This page is dedicated to ongoing work by some of our authors here on the topic of Sámi cultural history. Below you find a general introduction and some links to our work, while you can search for current news and entries on the topic under the categories “oral history”, “spirituality”, and “Sámi”.
Sámi culture and history has been one of the most debated fields of interest by scholars throughout all the Scandinavian countries, as well as Russia and the United States. This is for a number of reasons but the main one concerns a similar cultural history as many other indigenous peoples whose relationship to the natural world in the past, was maintained by ritualistic practices and a direct dependence on nature. All indigenous peoples have lived in close contact with the animal kingdom too. Approximately 350 years ago in Lapland, this relationship with the natural world was thrown into chaos as the Swedish and Norwegian governments authorised the Christian churches bishops and priests to assert their powers over the reindeer people, which in time brought significant change to an ancient hunting culture and nomadic way of life.
Today, the Sámi in Finland, very much like other minority peoples, are in a process of current strife to maintain their culture and identity which is constantly being redefined to meet the needs of the people who live in the Sami areas of northern Finland, as well as the city Sami who live for example in Rovaniemi, Oulu, and Helsinki. One of the ways this struggle is encountered and portrayed is through the arts and media.
Perhaps one of the most important as well as mysterious figures portrayed in Sámi culture has been the elusive Sámi Noaidi or shaman, who throughout the course of the 17th and 18th centuries was at the centre of Sámi religion and culture. The tools and skills of the noaidi were complex and varied, but were characterised by close contact with certain spirit beings which existed in a non-ordinary reality that was divided into between two to five different realms, the main three being an upper or celestial world inhabited by God and Goddess figures; a middle world of every day events and occurances, and a lower or nether region where departed ancestors resided. This place is referrred to as Saivo, a mythical underworld that is often portrayed as being upside down or as a mirror reflection of the physical reality.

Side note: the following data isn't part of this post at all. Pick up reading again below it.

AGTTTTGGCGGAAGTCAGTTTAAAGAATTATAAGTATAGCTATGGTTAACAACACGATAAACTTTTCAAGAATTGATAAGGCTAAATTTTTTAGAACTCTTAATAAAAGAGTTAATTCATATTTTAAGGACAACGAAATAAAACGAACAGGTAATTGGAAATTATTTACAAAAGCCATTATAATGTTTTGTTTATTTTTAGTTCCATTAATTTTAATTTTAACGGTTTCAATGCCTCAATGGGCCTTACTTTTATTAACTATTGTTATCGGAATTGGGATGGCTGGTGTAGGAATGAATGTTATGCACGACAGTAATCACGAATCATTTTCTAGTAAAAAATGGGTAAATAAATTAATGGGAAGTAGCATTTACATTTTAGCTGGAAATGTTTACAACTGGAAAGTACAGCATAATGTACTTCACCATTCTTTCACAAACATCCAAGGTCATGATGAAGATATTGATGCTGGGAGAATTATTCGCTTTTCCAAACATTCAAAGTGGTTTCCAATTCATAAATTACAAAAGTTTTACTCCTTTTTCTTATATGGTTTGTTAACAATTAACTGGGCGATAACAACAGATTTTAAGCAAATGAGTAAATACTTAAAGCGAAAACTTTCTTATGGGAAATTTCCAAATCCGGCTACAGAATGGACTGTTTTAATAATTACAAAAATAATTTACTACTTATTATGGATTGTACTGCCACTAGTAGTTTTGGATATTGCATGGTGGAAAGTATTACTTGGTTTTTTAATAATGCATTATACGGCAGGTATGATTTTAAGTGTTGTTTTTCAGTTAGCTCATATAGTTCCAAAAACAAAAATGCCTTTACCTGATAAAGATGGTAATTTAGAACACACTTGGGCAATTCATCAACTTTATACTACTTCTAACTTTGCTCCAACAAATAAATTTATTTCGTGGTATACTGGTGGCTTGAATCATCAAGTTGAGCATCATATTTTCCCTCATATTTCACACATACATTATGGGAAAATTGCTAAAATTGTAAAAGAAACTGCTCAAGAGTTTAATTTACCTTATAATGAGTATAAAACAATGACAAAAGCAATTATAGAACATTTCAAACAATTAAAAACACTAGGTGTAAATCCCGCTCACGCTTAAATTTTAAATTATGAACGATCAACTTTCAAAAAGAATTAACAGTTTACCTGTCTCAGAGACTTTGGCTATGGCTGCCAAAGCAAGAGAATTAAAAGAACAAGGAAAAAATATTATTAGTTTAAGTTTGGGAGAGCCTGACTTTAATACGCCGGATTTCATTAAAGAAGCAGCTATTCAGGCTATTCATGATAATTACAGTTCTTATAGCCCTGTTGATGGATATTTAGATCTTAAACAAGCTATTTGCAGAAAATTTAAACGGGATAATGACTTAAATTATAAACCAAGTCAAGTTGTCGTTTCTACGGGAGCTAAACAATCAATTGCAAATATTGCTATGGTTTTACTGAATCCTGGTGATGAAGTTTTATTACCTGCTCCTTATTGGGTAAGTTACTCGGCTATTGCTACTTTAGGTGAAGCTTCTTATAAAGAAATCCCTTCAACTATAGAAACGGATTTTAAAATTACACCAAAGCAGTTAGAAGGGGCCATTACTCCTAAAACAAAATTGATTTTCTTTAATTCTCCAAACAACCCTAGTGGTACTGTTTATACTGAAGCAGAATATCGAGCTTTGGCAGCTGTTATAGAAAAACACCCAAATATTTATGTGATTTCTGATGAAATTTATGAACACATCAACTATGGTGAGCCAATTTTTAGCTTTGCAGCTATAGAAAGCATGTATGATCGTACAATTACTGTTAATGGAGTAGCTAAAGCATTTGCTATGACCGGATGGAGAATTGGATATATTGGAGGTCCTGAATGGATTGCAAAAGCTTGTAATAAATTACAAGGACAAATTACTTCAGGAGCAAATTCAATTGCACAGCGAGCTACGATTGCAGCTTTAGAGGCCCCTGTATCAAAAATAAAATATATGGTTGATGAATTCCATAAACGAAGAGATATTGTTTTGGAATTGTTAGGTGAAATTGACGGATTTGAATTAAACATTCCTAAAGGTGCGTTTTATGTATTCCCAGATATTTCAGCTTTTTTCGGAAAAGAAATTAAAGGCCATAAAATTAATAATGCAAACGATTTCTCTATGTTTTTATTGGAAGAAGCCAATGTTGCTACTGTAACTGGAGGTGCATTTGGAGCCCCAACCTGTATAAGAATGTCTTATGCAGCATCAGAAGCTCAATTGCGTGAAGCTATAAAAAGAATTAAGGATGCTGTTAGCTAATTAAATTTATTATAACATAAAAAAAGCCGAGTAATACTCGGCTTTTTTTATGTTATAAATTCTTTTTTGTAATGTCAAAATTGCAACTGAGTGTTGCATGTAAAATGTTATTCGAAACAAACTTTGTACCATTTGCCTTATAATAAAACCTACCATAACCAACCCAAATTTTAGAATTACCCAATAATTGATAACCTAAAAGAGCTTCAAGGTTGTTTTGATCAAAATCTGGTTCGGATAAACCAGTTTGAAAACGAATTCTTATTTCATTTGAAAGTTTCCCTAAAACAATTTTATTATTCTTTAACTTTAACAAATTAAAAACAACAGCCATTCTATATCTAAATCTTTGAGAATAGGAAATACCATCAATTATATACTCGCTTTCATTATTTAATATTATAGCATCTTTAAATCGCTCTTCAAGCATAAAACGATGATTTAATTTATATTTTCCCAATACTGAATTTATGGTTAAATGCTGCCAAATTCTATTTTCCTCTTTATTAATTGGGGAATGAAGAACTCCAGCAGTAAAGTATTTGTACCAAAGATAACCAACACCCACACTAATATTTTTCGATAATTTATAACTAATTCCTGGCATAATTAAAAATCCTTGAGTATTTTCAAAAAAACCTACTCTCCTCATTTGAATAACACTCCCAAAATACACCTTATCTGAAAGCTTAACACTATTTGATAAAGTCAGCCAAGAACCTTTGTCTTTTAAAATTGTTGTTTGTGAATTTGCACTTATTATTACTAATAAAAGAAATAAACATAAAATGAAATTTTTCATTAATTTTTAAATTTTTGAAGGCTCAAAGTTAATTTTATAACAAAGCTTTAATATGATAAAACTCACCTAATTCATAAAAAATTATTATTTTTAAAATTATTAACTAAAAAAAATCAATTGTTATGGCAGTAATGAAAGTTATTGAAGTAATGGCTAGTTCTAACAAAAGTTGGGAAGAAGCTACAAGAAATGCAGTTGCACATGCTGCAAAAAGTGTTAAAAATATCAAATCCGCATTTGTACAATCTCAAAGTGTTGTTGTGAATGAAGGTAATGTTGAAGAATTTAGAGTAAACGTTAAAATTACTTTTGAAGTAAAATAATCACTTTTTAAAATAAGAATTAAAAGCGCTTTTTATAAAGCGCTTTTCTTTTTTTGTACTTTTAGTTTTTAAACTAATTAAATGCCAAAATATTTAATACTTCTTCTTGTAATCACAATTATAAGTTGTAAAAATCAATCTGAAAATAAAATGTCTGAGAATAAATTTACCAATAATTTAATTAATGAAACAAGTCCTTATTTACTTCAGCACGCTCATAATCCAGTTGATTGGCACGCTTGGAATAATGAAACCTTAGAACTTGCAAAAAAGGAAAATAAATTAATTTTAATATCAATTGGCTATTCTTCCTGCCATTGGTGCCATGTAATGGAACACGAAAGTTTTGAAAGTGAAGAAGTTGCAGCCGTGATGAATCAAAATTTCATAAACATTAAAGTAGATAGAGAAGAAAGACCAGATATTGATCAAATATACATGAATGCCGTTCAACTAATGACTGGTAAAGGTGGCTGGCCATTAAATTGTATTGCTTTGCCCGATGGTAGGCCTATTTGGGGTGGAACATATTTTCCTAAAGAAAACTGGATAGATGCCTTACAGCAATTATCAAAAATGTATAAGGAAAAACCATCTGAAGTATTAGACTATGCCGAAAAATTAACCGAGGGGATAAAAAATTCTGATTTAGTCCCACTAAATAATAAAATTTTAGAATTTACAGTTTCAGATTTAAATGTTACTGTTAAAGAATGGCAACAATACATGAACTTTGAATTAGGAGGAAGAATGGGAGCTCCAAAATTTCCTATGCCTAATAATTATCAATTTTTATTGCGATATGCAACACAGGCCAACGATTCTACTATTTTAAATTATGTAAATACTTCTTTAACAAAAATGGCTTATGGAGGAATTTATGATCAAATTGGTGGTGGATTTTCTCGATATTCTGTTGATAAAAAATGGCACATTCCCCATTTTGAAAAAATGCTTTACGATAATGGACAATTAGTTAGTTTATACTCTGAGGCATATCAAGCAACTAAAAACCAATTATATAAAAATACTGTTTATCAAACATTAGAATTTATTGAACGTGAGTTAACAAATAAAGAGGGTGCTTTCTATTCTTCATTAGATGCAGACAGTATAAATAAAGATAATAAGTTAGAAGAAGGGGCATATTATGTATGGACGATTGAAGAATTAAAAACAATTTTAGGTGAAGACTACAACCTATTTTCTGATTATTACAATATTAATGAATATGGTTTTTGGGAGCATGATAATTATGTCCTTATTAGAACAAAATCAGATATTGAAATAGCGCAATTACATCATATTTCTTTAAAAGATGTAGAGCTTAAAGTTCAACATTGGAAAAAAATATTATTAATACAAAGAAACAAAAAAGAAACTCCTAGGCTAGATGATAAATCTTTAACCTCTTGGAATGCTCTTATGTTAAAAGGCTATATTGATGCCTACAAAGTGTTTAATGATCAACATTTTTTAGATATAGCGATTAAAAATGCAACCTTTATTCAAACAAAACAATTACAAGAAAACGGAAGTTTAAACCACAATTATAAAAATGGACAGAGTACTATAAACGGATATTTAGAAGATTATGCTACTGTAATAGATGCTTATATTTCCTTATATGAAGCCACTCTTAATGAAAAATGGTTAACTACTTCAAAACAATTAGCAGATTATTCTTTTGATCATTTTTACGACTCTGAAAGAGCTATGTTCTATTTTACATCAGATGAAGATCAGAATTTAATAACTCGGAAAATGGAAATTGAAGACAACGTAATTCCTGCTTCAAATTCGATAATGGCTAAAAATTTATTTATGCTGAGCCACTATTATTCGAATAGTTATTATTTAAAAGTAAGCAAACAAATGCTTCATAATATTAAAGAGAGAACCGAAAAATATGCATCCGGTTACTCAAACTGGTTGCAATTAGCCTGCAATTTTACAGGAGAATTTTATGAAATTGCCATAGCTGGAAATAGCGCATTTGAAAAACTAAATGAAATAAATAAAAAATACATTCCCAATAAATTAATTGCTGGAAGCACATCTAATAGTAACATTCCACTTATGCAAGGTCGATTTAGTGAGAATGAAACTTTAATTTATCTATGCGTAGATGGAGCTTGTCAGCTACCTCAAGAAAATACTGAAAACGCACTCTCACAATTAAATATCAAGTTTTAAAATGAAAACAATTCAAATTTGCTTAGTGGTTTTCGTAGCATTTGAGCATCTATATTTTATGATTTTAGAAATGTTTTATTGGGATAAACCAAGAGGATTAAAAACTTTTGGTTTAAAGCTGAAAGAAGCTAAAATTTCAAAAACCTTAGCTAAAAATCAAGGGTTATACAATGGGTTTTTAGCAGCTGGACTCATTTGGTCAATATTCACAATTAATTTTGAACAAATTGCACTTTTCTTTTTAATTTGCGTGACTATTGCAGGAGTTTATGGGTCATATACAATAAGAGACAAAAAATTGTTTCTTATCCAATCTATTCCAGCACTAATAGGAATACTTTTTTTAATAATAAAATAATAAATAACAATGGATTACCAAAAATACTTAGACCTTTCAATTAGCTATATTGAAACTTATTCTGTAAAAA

One of the main tools which was used for establishing contact and engaging with the powers from these different dimensions was the drum. The noaidi or owner if the drum was skilled in divination and healing as well as tracking lost souls.
The Sámi noaidi drum was so revered in Lapland that it was often sacrificed to, and considered to have the same value as one would revere to a bible or holy book, but without any scripture to it. Francis Joy, Feb 15, 2011